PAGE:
Yes, we actually put lines down on the pro shuttle. I have been to combines where there were no lines for the pro shuttle. Yesterday, there were no lines. That is amazing to me. How do you get an accurate time, when you do not touch the line? We have judges making sure they touch the lines. No touch – no time. Go again. In Toledo two years ago, a sophomore ran a 3.9 pro shuttle. Not possible and no lines.

No bench press. Time limits. Can be dangerous at times. We use the medicine ball. Just as good a way to measure explosiveness and upper body strength as a bench press. Much safer. Knees on floor and the player simulates a chest pass, but he angles at least 45 degrees. Each player gets as many chances as time allows.

We vertical off of a pad which gives a height. Saves time. Not as accurate as the “slats,” but gives a good indication of high a player can get. Of course, there are ways to cheat by bending your knees. We try not to count those attempts. We actually had a head coach in Southwest Ohio a few years ago telling players how to cheat. Oh my!! What would be purpose of cheating?

On the 40 yard test. The 40 yard test tells me whether a guy is fast or slow. I like to watch a player’s face as he runs. The 40 test does mean not too much to a big OL/DL guy. Except I like to watch his athleticism. Also like to see if he is tough enough to finish strong. The 40 yard test is a solid indicator. The best time to run it is with pads on and a football at he end of the race. Run two fast guys, but see who picks up the football.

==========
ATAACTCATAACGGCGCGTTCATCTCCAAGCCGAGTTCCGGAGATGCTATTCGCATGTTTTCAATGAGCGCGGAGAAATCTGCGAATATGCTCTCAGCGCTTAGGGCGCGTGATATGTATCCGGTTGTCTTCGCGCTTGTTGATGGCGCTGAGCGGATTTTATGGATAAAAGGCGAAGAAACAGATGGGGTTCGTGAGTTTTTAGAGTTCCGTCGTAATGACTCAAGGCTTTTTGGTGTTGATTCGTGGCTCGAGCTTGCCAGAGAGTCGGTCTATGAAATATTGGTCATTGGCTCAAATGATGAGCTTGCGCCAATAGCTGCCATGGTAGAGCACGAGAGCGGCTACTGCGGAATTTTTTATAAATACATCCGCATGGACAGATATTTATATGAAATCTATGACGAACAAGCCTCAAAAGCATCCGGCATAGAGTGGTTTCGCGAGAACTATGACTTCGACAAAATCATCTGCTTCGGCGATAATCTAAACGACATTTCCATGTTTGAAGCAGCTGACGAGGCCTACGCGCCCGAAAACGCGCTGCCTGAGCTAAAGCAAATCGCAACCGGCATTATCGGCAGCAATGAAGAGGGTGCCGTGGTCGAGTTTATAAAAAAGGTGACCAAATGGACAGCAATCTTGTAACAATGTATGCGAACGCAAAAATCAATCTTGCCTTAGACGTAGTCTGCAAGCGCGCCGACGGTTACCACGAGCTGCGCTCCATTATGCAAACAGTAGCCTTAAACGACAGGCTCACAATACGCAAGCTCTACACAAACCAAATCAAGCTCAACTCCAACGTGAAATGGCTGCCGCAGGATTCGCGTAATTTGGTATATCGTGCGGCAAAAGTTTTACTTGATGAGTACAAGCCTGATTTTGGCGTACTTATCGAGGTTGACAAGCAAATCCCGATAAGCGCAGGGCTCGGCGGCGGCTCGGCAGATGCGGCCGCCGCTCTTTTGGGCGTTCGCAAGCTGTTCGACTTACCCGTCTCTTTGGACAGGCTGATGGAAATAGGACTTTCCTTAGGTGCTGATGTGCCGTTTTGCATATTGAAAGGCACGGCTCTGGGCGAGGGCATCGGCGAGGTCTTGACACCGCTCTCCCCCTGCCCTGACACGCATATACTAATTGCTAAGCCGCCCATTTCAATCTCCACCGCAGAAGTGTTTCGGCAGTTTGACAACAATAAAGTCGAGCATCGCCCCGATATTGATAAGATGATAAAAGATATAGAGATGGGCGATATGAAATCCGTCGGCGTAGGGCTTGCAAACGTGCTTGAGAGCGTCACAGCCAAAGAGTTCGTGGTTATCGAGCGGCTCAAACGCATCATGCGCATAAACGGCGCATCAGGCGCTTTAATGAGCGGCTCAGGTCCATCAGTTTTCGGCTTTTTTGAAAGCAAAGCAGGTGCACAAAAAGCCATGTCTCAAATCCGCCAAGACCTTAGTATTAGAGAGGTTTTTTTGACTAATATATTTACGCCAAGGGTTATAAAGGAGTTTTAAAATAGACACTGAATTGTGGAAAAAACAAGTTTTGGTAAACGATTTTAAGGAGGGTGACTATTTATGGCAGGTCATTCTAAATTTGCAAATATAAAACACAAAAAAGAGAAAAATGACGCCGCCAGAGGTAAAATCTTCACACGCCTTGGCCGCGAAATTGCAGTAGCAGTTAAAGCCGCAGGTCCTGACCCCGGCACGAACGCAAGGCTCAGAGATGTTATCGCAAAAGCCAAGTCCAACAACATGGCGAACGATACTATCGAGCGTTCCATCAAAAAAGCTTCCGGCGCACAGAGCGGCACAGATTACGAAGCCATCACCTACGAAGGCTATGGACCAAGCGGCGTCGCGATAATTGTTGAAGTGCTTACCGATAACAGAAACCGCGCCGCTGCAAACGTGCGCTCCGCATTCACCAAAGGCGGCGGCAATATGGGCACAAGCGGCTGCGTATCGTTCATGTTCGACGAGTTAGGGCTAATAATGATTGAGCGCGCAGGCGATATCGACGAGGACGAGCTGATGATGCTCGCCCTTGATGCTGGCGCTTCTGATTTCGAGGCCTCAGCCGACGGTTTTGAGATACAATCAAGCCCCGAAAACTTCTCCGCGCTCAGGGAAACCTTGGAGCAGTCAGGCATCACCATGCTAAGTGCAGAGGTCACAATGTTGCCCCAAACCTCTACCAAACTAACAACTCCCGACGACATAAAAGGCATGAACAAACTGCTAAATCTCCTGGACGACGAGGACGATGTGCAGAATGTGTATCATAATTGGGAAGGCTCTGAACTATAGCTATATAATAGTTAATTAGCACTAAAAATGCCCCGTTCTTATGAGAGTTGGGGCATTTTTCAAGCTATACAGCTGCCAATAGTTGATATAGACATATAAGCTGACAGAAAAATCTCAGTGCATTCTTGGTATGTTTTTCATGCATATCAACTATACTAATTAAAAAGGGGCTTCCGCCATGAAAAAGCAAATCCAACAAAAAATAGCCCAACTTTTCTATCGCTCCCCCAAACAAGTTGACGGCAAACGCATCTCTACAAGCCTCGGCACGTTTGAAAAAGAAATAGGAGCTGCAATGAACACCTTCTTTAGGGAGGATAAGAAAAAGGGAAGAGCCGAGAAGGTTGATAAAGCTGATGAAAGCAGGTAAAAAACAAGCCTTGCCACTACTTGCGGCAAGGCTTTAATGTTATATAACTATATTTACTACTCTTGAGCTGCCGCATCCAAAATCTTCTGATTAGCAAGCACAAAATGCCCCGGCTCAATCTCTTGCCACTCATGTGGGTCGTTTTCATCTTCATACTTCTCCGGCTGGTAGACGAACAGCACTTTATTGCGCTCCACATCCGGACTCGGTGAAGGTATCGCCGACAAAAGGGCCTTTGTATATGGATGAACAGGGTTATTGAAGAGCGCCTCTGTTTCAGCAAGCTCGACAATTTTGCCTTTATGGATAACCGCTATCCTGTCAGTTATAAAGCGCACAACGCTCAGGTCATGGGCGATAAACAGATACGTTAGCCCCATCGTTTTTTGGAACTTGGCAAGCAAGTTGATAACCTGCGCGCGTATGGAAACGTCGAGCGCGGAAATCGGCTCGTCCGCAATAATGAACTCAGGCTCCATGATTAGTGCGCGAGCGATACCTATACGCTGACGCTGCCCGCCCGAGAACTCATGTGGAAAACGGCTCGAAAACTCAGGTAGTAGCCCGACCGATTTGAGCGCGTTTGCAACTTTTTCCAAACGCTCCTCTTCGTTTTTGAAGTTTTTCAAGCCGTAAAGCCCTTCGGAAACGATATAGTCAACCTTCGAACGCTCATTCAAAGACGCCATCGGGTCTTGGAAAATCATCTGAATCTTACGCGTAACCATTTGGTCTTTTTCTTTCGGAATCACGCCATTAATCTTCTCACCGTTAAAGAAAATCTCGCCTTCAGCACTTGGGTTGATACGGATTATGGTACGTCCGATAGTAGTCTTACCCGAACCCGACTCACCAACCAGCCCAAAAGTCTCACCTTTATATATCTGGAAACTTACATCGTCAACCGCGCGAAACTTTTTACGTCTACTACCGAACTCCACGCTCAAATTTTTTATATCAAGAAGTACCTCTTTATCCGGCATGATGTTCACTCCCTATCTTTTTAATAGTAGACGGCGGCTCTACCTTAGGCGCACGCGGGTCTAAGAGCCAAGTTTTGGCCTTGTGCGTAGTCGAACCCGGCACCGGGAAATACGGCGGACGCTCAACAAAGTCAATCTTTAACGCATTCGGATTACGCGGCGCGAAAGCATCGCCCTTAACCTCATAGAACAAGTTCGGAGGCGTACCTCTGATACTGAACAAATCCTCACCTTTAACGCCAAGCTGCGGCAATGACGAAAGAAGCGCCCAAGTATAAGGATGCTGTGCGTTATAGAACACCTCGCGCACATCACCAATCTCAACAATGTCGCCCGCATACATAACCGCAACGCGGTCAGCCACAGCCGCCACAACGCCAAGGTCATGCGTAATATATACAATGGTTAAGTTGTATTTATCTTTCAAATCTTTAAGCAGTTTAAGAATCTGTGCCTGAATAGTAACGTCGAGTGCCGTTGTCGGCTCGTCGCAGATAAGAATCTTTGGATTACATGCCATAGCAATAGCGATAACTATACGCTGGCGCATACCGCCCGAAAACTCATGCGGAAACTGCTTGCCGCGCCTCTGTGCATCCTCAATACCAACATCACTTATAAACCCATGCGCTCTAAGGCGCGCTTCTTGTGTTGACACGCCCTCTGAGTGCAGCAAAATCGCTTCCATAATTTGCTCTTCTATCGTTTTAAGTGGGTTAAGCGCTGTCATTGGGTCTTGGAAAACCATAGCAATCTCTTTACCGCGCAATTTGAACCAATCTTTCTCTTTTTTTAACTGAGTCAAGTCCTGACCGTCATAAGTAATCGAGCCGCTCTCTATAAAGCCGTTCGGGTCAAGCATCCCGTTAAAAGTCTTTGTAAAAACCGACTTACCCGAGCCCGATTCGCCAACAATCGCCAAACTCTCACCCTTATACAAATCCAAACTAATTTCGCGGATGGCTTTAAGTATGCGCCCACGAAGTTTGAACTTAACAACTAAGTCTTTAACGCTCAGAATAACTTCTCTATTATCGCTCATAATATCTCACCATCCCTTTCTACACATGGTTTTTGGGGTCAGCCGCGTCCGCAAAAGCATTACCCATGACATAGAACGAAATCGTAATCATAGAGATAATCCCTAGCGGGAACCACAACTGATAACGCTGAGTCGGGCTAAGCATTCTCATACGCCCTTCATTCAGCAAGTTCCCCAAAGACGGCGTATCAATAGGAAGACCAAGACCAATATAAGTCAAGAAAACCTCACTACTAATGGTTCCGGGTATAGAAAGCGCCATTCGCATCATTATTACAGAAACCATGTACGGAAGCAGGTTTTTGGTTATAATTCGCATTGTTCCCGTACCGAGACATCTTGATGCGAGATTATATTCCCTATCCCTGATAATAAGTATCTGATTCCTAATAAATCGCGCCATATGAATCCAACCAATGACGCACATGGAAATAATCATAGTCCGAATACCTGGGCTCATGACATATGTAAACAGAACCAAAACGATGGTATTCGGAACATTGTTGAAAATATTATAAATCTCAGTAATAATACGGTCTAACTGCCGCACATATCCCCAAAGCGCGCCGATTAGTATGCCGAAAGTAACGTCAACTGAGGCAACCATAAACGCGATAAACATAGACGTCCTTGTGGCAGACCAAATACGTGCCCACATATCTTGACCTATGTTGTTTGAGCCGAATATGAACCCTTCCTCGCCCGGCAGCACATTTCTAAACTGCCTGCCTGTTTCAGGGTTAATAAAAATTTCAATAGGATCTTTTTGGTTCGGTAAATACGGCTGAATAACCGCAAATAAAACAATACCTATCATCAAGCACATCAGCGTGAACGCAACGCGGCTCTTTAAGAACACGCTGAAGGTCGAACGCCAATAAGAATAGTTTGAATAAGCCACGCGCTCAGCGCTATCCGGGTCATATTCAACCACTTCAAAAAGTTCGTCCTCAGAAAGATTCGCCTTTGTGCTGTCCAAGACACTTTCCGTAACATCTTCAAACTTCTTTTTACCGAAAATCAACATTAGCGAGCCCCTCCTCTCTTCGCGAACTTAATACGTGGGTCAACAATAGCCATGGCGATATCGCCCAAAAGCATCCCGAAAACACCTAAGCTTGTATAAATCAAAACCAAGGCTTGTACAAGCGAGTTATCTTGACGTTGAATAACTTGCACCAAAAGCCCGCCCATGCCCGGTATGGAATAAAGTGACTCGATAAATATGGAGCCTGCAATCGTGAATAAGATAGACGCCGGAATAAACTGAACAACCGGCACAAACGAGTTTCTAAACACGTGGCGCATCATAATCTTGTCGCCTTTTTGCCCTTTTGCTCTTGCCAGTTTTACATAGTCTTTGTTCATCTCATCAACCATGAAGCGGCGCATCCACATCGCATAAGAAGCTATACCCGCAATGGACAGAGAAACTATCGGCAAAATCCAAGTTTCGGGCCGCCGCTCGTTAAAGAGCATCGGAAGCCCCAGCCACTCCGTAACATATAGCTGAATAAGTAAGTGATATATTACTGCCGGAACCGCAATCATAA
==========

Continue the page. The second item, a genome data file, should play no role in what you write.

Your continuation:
Who is timing a really important. I do not use coaches. My timers are skilled and have a lot of experience. We also use the electronic timer, to give the player an idea of the difference. In Cleveland a few years ago the 40 was really 37 yards. Makes sense. The guy running it also was a speed trainer. Good times were had by all!!

Actually, I have parents complain as much about measuring heights/weights as anything else. Stocking feet. We get a very accurate height and weight. Colleges want this. A few years ago in C-bus we had a parent complaining about the height. Said that it was 2 inches short. I was concerned because I put the tape measure on the wall. As we checked it he was right. Not two inches off, but 1/8 of an inch. His comment-“How do you get colleges to stop, if you tell them correct height. A woman told me once that the doctor measured her son two inches taller two weeks prior.

Nike, Under Armour, and all of the other recruiting service combines are probably the ones for players to attend. Ours is just a “mom and pops” outfit. Small time. We do not have the fancy SPARQ scores, or internet media recruiting services evaluating players, or awards that give a player a chance to attend a national combine. If a player does well at an MSROHIO combine, he does not get considered for a National All Star game next December.